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Nanoscale structure and single molecule diffusion in smart polymeric systems.

Al-Baradi, Ateyyah (2012) Nanoscale structure and single molecule diffusion in smart polymeric systems. PhD thesis, University of Sheffield.

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Soft nanotechnology requires the development and understanding of smart polymeric systems that respond to small changes in the surrounding environment. This thesis reports on the structure and dynamics in poly(methacn"lic acid) (PMAA) hydrogels and hyperbranched poly(N-isopropyl acrylamide) (HB-PNIPAM) in response to physical and chemical stimuli. Fluorescence correlation spectroscopy (FCS) has been utilized to study the diffusion of single dextran molecules labelled with fluorescein isothiocyanate within a PMAA hydrogel. Diffusion in pure water shows a temperature dependence described by Zimm dynamics, whereas the diffusion coefficient decreases with temperature in the hydrogel for which a model has been developed. Diffusion in PMAA hydrogel has revealed the mesh size dependence on temperature. The effect of pH and salt on the diffusion in PMAA hydrogel has also been considered. Introducing magnetic nanoparticles to hydrogels forms ferrogels the mesh of which is controlled by applied magnetic fields. The swelling, diffusion and release in PMAA ferro gel has been found to follow the same scaling theory developed in this work. Small angle neutron scattering (SANS) has revealed the structural behaviour of HB-PNIPAM as a function of temperature compared to its linear counterpart. These experiments have shown that water is a good solvent for HB-PNIPAM at low temperatures, while increasing the temperature leads to a gradual collapse of these polymers until they form spherical particles with sharp boundaries of the order of 24-40 nm in diameter, depending on the branching degree. This indicates that HB-PNIPAM shows no entanglements either as a function of temperature or branching degree. In contrast, linear PNIPAM showed a network-like behaviour above its collapsing temperature. Neutron spin echo experiments on HB-PNIPAM are described well by the Rouse model for unentangled chains and the self-diffusion of HB-PNIPAl\I by FCS follows Zimm behaviour, which is in agreement with SANS results. These studies have given a better understanding of the nanostructure and dynamics in the investigated polymeric systems, showing their usefulness as delivery systems for many biological and medical applications.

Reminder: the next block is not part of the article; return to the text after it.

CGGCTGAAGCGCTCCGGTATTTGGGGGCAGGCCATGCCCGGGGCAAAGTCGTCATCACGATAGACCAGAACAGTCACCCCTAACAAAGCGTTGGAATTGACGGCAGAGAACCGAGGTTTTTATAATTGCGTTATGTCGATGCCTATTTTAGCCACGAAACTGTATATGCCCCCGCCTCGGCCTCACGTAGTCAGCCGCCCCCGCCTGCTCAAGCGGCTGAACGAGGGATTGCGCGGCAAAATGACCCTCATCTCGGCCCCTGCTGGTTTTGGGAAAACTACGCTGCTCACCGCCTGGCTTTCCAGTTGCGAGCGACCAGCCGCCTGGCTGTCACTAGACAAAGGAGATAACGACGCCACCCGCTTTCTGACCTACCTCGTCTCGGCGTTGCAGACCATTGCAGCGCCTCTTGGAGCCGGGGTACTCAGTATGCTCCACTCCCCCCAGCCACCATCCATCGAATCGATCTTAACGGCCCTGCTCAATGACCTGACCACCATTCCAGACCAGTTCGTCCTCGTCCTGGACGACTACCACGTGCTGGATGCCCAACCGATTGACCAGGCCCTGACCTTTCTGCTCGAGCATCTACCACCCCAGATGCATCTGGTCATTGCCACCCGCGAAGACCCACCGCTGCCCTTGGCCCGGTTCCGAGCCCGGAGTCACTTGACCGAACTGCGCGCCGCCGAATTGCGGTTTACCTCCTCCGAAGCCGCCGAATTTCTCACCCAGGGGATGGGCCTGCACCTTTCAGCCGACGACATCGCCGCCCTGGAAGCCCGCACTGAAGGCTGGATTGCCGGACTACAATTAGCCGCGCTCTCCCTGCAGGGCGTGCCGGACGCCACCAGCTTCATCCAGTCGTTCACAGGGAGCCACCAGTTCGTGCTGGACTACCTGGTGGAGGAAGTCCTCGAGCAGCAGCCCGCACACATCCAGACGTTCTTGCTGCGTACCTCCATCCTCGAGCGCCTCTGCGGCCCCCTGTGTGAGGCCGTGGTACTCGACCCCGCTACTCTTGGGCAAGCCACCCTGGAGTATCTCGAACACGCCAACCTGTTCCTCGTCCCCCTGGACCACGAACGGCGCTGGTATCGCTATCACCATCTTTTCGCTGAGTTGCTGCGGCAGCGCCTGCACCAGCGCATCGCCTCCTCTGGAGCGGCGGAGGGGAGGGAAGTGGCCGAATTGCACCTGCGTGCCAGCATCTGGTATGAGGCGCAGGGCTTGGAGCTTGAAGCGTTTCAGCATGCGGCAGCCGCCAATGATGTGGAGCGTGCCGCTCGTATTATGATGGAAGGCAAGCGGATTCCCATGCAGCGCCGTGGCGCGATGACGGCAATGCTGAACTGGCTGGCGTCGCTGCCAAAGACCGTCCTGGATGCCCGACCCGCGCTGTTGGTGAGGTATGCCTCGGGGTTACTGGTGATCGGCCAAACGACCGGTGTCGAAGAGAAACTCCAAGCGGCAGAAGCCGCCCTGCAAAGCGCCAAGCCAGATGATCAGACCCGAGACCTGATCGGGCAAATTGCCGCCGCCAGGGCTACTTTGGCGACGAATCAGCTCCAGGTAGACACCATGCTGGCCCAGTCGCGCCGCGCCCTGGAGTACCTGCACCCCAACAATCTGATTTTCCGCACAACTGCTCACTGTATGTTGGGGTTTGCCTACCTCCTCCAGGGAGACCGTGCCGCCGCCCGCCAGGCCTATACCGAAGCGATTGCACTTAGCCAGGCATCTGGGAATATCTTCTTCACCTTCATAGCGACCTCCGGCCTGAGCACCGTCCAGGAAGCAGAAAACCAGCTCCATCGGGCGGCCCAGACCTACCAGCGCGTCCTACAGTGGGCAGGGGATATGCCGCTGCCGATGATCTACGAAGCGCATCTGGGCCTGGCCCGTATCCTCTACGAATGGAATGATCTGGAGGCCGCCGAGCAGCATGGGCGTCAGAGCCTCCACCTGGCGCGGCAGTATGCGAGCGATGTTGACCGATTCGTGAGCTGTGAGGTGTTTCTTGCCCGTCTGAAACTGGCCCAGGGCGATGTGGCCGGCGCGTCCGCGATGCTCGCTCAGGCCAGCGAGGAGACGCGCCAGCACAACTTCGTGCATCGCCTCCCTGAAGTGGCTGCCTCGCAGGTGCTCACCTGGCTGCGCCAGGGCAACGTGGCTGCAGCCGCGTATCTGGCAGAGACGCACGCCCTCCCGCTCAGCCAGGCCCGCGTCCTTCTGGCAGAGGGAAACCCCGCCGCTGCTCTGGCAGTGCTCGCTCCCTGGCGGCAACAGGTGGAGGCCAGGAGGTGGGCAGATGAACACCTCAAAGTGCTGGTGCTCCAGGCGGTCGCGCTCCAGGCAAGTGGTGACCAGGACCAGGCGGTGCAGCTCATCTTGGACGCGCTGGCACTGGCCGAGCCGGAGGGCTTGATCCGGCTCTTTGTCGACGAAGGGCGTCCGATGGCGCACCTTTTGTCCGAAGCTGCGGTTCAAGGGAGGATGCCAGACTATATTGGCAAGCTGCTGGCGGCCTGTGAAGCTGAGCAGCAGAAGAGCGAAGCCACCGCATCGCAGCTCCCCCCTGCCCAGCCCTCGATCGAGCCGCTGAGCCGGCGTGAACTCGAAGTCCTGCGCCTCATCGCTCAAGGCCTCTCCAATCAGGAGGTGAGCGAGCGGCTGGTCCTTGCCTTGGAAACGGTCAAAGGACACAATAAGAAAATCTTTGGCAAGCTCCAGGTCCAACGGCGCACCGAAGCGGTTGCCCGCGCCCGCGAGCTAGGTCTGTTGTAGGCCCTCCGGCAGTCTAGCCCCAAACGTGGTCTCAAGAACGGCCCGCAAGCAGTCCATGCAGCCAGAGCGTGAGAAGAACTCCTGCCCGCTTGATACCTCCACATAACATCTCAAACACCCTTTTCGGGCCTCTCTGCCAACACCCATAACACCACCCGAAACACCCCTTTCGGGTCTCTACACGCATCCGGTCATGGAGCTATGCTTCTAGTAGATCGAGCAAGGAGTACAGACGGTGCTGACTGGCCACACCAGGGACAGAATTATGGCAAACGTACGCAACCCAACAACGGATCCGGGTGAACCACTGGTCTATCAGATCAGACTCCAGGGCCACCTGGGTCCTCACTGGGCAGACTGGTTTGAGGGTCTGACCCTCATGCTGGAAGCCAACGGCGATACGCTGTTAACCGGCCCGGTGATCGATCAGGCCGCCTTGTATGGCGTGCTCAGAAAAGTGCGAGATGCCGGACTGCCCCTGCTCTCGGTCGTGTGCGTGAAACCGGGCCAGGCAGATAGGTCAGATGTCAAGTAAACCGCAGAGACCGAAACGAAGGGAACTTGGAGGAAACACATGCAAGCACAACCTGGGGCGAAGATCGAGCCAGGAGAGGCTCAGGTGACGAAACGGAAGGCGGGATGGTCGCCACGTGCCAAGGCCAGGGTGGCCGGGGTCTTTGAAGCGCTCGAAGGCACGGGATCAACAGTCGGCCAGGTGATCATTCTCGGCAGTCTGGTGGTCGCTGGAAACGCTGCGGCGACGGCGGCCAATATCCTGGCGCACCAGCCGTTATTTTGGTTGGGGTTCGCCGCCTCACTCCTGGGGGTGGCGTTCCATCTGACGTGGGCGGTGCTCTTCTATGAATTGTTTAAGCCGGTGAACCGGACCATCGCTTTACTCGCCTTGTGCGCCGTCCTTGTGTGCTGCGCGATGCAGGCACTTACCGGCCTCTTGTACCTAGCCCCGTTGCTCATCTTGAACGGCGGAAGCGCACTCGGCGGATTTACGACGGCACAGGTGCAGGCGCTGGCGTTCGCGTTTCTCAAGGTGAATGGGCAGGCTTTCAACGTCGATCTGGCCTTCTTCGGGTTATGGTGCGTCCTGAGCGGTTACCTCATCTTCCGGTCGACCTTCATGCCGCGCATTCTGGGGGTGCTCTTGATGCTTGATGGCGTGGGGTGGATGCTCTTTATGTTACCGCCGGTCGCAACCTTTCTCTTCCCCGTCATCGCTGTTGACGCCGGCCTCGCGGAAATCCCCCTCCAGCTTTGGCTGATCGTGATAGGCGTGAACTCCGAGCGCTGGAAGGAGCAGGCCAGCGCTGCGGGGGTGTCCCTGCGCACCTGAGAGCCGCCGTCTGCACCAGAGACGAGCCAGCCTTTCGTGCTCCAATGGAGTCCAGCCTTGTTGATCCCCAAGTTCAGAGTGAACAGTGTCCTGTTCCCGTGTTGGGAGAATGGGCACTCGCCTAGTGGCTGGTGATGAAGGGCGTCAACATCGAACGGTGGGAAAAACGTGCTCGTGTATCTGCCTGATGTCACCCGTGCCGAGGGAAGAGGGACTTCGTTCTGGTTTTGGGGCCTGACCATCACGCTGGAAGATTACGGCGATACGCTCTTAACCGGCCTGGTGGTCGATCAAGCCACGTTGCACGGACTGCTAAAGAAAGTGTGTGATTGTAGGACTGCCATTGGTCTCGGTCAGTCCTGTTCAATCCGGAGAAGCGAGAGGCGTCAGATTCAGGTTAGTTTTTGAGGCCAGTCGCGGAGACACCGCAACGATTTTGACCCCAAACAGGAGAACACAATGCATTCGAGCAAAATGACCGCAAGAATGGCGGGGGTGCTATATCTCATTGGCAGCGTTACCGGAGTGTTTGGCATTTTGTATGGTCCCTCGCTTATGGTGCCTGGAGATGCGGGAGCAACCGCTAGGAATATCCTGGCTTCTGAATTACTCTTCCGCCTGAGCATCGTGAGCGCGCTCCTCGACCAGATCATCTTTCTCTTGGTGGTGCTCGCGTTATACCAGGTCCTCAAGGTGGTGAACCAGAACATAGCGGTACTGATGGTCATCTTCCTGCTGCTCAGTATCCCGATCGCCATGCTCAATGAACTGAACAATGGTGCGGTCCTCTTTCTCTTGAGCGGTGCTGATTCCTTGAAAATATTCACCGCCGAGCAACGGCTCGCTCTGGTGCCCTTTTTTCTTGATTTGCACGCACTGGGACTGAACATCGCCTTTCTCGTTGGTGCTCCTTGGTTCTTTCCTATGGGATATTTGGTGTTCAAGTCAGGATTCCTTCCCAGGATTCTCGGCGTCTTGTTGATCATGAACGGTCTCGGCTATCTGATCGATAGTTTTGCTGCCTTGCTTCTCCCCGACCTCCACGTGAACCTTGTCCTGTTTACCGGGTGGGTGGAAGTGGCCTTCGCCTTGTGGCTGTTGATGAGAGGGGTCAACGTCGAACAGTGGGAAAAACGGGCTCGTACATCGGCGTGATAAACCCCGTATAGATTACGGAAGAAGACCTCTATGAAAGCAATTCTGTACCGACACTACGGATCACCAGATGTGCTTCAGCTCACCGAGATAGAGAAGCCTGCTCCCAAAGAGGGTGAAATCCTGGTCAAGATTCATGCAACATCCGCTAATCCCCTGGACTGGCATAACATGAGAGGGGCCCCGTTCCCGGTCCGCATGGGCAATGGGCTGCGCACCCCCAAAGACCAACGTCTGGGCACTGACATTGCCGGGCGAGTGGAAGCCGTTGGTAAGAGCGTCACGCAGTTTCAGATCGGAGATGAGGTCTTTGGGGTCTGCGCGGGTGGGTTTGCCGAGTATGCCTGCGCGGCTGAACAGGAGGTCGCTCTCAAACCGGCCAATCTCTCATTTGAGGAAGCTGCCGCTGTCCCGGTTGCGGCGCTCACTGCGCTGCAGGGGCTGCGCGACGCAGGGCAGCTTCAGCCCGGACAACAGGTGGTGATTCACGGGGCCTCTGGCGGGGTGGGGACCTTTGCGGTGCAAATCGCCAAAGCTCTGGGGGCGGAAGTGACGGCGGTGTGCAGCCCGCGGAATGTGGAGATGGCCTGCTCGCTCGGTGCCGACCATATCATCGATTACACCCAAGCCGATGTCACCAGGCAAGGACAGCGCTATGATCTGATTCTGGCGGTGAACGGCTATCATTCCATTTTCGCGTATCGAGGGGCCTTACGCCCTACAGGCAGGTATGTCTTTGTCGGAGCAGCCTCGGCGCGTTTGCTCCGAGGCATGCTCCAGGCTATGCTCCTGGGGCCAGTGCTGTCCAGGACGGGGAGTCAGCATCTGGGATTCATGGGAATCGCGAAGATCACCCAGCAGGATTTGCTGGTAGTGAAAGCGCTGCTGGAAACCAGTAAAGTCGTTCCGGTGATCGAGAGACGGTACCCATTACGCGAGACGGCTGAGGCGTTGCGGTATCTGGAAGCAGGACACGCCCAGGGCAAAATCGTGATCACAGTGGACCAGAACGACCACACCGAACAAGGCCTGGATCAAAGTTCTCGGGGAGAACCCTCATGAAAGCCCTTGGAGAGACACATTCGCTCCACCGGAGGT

Item Type: Thesis (PhD)
Academic Units: The University of Sheffield > Faculty of Science (Sheffield) > Physics and Astronomy (Sheffield)
Identification Number/EthosID: uk.bl.ethos.548639
Depositing User: EThOS Import Sheffield
Date Deposited: 02 Dec 2016 14:57
Last Modified: 02 Dec 2016 14:57
URI: http://etheses.whiterose.ac.uk/id/eprint/14559

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